This is the harder pill to swallow. Even if the subcontractor or supplier isn’t performing the work themselves, they haven’t “ceased” to provide work if their own sub-subcontractor or vendor is still providing work. This includes relatively minor repair work. Under the recent case, a subcontractor had completely finished their own work. But, because their sub-subcontractor was called back to make a repair, the subcontractor’s work wasn’t considered “ceased” even though the GC had already declared the subcontractor’s work on the job to be complete.

Precision Framing Systems Inc. v. Henry Luzuriaga

This case has a lot of moving parts, so we’ll try to stick to the bare bones here. You can read the full case here, courtesy of Justia. Further, the California Construction Law Blog has a great breakdown, too.

A sub-subcontractor performed faulty work and had to repair it

There’s a lot going on, but this is the gist of it…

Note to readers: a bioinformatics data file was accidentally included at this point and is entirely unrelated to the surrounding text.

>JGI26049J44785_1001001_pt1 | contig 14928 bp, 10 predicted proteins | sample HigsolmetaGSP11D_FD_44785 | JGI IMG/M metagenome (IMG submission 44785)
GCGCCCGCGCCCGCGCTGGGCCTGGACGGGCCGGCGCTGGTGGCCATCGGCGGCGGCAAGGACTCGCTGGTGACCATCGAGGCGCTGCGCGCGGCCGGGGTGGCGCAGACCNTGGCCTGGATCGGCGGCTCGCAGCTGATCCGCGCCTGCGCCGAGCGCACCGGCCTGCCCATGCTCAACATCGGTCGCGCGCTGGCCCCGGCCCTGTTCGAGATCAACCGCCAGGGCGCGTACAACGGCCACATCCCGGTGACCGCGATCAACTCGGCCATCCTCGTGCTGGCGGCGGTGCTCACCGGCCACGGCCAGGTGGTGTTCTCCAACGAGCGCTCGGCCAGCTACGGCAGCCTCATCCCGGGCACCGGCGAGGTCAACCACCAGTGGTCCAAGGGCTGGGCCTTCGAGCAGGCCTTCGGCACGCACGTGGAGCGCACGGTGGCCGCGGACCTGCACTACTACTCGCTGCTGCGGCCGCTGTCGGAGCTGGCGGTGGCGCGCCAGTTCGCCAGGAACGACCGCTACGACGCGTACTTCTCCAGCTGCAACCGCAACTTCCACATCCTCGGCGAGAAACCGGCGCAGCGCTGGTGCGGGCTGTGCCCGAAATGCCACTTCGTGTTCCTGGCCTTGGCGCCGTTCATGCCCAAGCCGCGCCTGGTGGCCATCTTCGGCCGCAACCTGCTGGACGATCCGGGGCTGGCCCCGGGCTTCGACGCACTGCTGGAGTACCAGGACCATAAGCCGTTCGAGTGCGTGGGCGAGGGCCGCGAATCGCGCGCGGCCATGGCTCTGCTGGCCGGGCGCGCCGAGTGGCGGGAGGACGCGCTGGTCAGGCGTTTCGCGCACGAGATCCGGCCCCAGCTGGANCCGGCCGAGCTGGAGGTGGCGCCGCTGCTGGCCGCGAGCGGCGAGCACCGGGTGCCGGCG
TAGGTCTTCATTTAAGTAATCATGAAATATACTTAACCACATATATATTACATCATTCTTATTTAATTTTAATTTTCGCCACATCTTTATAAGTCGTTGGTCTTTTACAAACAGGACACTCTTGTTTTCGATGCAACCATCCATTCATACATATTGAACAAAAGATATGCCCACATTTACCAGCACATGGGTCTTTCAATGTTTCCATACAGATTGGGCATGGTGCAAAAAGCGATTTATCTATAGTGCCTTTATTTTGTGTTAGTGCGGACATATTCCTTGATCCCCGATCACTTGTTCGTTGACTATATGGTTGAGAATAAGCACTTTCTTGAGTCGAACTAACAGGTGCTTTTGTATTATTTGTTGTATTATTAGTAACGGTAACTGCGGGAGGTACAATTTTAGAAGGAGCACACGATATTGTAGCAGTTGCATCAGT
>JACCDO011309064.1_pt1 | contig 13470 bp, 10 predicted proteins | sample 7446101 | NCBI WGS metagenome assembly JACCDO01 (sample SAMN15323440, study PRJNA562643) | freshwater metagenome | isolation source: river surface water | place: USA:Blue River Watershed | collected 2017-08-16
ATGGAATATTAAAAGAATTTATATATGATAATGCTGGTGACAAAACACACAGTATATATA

The Luzuriagas were the property owners in this situation, and they hired a contractor to build a veterinary hospital on their land. That GC hired a Precision Framing Systems as a subcontractor to install trusses. The trusses were to be fabricated by a company named Inland who Precision apparently hired but was being paid by the lender.

Precision completed its work, and Precision’s president even walked the job site with the GC. Both parties deemed precision’s work on the project to be complete. However, an issue was later discovered with the trusses and corrective work was needed. But, before Precision even became aware of the issue, a payment dispute had broken out. One of the owners had told Precision’s president that Precision wouldn’t be paid. They told Precision to sue them, and locked everyone out of the job site.

Precision took the owner’s words to heart but filed a mechanics lien instead of a lawsuit. Shortly thereafter, Precision was notified that corrective work was needed. Precision’s president returned to the job site with Inland, the sub-subcontractor who fabricated the trusses. Inland made the necessary repairs while Precision’s president oversaw their work. But, Precision didn’t do the work themselves.

The subcontractor’s mechanics lien was filed too early